Journalist Khashoggi's death ‘a huge and grave mistake’ but prince not aware, says Saudi Arabia

Journalist Khashoggi's death ‘a huge and grave mistake’ but prince not aware, says Saudi Arabia

Multiple accounts of the killing in Istanbul has been given by Riyadh

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Khashoggi was killed on October 2.
Photo: AP

Saudi Arabia on Sunday called the killing of journalist Jamal Khashoggi at its Istanbul consulate a “huge and grave mistake”, but sought to shield its powerful crown prince from the widening crisis, saying Mohammed bin Salman had not been aware.

The comments from Foreign Minister Adel al-Jubeir were some of the most direct yet from the Saudi government, which has given multiple and conflicting accounts about Khashoggi’s killing on October 2, first denying his death and later admitting it amid an international outcry.

“This was an operation that was a rogue operation. This was an operation where individuals ended up exceeding the authorities and responsibilities they had,” Jubeir said on the US broadcaster Fox.

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“They made the mistake when they killed Jamal Khashoggi in the consulate and they tried to cover up for it,” he said.

Three European powers – Germany, Britain and France – pressed Riyadh to provide facts, and Chancellor Angela Merkel said Germany would not export arms to Saudi Arabia while uncertainty over Khashoggi’s fate persisted.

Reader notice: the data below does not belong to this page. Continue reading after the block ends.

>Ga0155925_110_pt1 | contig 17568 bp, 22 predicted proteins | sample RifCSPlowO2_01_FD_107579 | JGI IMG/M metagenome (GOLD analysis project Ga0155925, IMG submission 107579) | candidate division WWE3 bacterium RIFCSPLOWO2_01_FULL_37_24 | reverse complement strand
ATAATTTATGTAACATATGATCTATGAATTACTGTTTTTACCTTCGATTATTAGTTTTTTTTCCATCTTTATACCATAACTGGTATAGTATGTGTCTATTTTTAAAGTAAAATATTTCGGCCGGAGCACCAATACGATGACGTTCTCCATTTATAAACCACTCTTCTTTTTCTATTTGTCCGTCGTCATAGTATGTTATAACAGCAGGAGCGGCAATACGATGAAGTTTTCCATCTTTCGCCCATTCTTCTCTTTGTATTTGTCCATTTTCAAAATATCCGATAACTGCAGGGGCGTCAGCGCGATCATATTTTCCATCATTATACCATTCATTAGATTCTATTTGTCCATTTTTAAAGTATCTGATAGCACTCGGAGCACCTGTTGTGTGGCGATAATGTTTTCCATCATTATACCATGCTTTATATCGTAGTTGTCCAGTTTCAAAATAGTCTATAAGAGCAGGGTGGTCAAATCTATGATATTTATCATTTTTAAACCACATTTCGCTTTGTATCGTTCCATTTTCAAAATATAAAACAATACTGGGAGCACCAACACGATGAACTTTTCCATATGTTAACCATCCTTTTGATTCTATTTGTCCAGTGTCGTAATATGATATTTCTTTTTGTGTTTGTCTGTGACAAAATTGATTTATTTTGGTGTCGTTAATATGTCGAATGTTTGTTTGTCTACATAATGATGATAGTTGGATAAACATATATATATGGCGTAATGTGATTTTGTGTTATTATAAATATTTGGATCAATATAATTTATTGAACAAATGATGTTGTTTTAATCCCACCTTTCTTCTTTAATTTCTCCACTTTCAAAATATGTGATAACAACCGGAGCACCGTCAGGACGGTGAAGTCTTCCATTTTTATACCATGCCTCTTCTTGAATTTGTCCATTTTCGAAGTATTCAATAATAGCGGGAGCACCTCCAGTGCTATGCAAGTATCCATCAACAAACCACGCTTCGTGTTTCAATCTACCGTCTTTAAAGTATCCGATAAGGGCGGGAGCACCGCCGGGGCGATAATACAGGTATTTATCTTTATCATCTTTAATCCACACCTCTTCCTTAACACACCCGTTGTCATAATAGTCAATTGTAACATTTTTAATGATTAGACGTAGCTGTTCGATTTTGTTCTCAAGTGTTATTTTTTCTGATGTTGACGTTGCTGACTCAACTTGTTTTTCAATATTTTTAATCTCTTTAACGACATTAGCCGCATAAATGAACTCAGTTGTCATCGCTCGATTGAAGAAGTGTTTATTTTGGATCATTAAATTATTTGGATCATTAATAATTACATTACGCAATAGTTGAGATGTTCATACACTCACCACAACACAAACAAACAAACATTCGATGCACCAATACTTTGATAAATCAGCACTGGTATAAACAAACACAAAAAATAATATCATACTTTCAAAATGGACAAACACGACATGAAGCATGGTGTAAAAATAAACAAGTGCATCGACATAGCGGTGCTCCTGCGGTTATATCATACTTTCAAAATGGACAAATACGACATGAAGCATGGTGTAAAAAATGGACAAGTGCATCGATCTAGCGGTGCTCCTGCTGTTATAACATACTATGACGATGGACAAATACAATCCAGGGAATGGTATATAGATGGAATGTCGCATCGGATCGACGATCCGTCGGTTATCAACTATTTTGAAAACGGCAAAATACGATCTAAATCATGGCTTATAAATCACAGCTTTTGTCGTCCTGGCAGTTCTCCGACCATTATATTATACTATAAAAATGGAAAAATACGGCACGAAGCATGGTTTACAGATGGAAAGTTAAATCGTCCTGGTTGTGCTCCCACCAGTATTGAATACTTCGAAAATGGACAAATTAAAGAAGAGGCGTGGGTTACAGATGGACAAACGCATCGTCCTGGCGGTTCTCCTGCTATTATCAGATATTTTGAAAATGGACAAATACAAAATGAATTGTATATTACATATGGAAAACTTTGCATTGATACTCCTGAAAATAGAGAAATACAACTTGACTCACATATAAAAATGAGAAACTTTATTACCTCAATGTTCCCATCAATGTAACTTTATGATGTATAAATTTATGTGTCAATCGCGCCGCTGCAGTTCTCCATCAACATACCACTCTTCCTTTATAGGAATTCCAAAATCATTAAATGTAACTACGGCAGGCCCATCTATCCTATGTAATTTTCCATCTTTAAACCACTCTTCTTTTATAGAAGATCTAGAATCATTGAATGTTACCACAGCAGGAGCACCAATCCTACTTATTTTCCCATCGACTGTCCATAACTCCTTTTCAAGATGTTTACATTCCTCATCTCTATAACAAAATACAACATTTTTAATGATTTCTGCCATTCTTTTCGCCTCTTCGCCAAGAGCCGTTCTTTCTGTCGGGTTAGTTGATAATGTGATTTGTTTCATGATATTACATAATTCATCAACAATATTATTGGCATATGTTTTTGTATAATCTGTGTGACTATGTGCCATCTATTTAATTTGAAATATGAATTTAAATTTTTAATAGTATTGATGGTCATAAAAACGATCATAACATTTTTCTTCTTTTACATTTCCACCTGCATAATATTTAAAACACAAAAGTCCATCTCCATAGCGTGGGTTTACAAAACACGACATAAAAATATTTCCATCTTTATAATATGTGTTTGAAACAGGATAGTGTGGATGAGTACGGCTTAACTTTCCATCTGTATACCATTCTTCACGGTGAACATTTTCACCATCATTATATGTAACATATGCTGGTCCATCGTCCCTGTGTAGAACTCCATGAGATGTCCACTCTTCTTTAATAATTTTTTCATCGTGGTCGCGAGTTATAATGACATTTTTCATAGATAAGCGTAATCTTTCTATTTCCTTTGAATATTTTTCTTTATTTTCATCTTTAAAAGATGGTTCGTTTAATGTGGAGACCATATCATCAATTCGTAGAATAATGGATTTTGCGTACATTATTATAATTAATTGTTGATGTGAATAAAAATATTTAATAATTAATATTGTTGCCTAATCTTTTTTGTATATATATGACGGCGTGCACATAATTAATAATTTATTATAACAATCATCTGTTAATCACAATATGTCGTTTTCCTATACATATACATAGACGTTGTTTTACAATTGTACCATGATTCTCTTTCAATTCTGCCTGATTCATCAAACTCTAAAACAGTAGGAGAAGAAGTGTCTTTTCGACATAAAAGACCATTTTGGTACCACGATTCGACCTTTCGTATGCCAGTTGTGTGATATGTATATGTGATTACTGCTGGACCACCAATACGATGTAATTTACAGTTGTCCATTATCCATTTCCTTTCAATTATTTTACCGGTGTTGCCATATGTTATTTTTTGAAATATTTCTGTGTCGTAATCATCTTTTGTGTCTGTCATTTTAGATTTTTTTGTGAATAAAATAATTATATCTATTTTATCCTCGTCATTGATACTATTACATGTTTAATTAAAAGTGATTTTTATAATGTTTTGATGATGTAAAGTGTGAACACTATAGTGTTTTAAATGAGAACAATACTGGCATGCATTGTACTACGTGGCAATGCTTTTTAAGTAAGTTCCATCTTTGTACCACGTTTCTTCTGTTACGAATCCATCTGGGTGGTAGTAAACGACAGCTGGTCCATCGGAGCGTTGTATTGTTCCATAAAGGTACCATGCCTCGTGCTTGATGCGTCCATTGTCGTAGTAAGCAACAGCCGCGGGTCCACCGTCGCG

US President Donald Trump spoke to French President Emmanuel Macron on Sunday. The two discussed a range of issues including circumstances surrounding Khashoggi’s death.

Late on Sunday, the Saudi Press Agency said both Saudi King Salman and Prince Mohammed had called Khashoggi’s son, Salah, to express condolences.

Saudi Arabia's Crown Prince Mohammed bin Salman Al Saud's responsibility in the killing of Kashoggi is unknown.
Photo: Reuters

Jubeir said the Saudis did not know how Khashoggi, a Saudi national and US resident, had been killed or where his body was. He also said Prince Mohammed was not responsible.

Turkish officials believe Mr Khashoggi, a prominent critic of the Saudi government, was murdered by a team of Saudi agents inside the building and pointed fingers at the crown prince, who is seen by many as having more power than his father, the king.

Khashoggi vanished after entering the consulate to obtain documents for his upcoming marriage.

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After two weeks denying any involvement in the 59-year-old’s disappearance, Saudi Arabia on Saturday said Khashoggi, a critic of the crown prince, died during a fight in the building. An hour later, another Saudi official attributed the death to a chokehold.

Reflecting international scepticism over its account, a senior Saudi government official laid out a new version that contradicts previous explanations.

The latest account includes details on how 15 Saudis sent to confront Khashoggi had threatened him with being drugged and kidnapped, then killed him in a chokehold when he resisted. A member of the team dressed in Khashoggi’s clothes to make it appear as if he had left the consulate.

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Turkish officials suspect Khashoggi was killed inside the consulate by the Saudi agents and his body cut up. Turkish sources say authorities have an audio recording purportedly documenting Khashoggi’s murder.

In a speech on Sunday, Turkish President Recep Tayyip Erdogan appeared to suggest he was getting ready to release some information about the Turkish investigation, and would do so at his weekly speech on Tuesday to members of his ruling AK Party.

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